Quick Grammar

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Contractions

What is a contraction?


A word is said to be contracted when it is shortened, in which case certain letters or sounds are omitted. An apostrophe is usually used to indicate the missing letter(s) in contracted words. Commonly contracted are auxiliaries, verbs or modals attached to other words. 
I'd = I had or I would. She'll = She will. He mustn't = He must not.  
Here are words and their contractions:
not = -n't
are = -'re
would, had = -'d
will = -'ll
is = -'s
I am  = I'm
Let us = let's


We are so familiar with contractions in speech that it's common to make mistakes when using them in writing. This is linked to the fact that contracted words are usually pronounced in a non-precise manner. For example, we pronounce should've, must've, they've in a way that it looks like we are saying should of, must of, they of, etc. These are mistakes and should never be used in writing since the contractions here mean should have, must have and they have respectively.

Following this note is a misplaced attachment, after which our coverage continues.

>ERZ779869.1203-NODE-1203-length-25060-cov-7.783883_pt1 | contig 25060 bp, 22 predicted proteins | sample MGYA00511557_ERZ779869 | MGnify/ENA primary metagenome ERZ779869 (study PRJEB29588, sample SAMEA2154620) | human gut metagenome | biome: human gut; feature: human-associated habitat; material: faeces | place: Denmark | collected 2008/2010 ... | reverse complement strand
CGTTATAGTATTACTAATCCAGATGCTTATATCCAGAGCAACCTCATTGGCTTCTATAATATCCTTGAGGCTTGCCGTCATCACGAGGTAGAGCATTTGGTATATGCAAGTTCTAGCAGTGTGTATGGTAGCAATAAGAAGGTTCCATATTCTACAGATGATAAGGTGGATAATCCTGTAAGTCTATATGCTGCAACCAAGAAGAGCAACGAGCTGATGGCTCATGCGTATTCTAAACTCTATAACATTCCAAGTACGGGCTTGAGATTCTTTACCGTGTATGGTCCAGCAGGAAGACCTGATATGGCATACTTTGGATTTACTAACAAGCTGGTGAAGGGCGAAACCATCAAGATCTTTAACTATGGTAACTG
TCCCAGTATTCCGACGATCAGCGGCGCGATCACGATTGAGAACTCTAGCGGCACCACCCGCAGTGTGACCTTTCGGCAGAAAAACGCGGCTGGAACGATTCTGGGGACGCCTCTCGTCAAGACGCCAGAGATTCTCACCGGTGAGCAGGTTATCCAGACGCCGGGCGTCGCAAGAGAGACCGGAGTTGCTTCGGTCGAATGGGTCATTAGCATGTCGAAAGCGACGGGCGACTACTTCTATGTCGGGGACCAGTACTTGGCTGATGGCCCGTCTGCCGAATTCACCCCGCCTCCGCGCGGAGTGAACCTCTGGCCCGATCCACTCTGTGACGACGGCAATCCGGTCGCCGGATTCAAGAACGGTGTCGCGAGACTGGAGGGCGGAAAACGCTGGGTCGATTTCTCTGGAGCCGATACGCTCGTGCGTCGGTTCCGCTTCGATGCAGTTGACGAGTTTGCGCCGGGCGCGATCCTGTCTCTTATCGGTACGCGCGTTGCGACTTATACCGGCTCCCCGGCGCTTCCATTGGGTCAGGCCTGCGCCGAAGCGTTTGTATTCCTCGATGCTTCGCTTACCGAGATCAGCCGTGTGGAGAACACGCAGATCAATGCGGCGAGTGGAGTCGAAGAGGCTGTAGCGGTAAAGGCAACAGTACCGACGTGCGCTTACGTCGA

Other contractions:
There are other contractions that are less common but used by writers sometimes when representing a style of speech.  For example, you might have come across ne'er in American poetry, a contraction that's the shortened form of "never." Years in decades are also commonly contracted. So we have '30s '40s '50s etc. Some words are also contracted without apostrophes, e.g., lemme = let me gotta = have got a/ have got to.


When to use contractions:


You can't go wrong using contractions, but you'll want to limit their use to informal writing and not in formal writing as they confer a casual tone. However, there are rare cases where they become necessary in formal writing, for example, PM which is the contracted form of post meridiem. The contracted form can be used since the full word is rarely used in writing. 

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